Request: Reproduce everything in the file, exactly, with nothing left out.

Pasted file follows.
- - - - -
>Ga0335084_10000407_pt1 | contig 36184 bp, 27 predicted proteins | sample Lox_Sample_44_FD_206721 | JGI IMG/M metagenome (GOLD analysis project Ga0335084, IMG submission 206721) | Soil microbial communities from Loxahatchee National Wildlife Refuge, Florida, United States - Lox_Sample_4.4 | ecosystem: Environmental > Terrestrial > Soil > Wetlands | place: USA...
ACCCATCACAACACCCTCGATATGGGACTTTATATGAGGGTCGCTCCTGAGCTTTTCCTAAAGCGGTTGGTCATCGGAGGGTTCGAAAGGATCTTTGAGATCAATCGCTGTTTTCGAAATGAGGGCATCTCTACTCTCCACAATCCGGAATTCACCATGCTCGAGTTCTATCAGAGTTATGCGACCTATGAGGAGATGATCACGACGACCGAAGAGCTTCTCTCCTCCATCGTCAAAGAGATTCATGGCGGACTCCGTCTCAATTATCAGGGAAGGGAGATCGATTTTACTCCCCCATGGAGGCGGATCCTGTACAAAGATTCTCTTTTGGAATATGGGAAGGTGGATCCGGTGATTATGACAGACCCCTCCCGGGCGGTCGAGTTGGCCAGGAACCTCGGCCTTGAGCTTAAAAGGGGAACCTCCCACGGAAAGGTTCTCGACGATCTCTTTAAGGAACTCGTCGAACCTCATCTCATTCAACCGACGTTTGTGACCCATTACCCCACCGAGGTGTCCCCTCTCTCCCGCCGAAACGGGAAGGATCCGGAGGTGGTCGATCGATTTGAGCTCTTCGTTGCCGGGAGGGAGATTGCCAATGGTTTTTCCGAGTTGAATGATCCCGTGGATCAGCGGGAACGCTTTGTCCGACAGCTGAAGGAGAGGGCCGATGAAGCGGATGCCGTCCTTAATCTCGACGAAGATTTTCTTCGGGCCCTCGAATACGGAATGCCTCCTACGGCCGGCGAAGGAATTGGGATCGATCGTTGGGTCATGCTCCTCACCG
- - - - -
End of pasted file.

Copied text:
>Ga0335084_10000407_pt1 | contig 36184 bp, 27 predicted proteins | sample Lox_Sample_44_FD_206721 | JGI IMG/M metagenome (GOLD analysis project Ga0335084, IMG submission 206721) | Soil microbial communities from Loxahatchee National Wildlife Refuge, Florida, United States - Lox_Sample_4.4 | ecosystem: Environmental > Terrestrial > Soil > Wetlands | place: USA...
ACCCATCACAACACCCTCGATATGGGACTTTATATGAGGGTCGCTCCTGAGCTTTTCCTAAAGCGGTTGGTCATCGGAGGGTTCGAAAGGATCTTTGAGATCAATCGCTGTTTTCGAAATGAGGGCATCTCTACTCTCCACAATCCGGAATTCACCATGCTCGAGTTCTATCAGAGTTATGCGACCTATGAGGAGATGATCACGACGACCGAAGAGCTTCTCTCCTCCATCGTCAAAGAGATTCATGGCGGACTCCGTCTCAATTATCAGGGAAGGGAGATCGATTTTACTCCCCCATGGAGGCGGATCCTGTACAAAGATTCTCTTTTGGAATATGGGAAGGTGGATCCGGTGATTATGACAGACCCCTCCCGGGCGGTCGAGTTGGCCAGGAACCTCGGCCTTGAGCTTAAAAGGGGAACCTCCCACGGAAAGGTTCTCGACGATCTCTTTAAGGAACTCGTCGAACCTCATCTCATTCAACCGACGTTTGTGACCCATTACCCCACCGAGGTGTCCCCTCTCTCCCGCCGAAACGGGAAGGATCCGGAGGTGGTCGATCGATTTGAGCTCTTCGTTGCCGGGAGGGAGATTGCCAATGGTTTTTCCGAGTTGAATGATCCCGTGGATCAGCGGGAACGCTTTGTCCGACAGCTGAAGGAGAGGGCCGATGAAGCGGATGCCGTCCTTAATCTCGACGAAGATTTTCTTCGGGCCCTCGAATACGGAATGCCTCCTACGGCCGGCGAAGGAATTGGGATCGATCGTTGGGTCATGCTCCTCACCG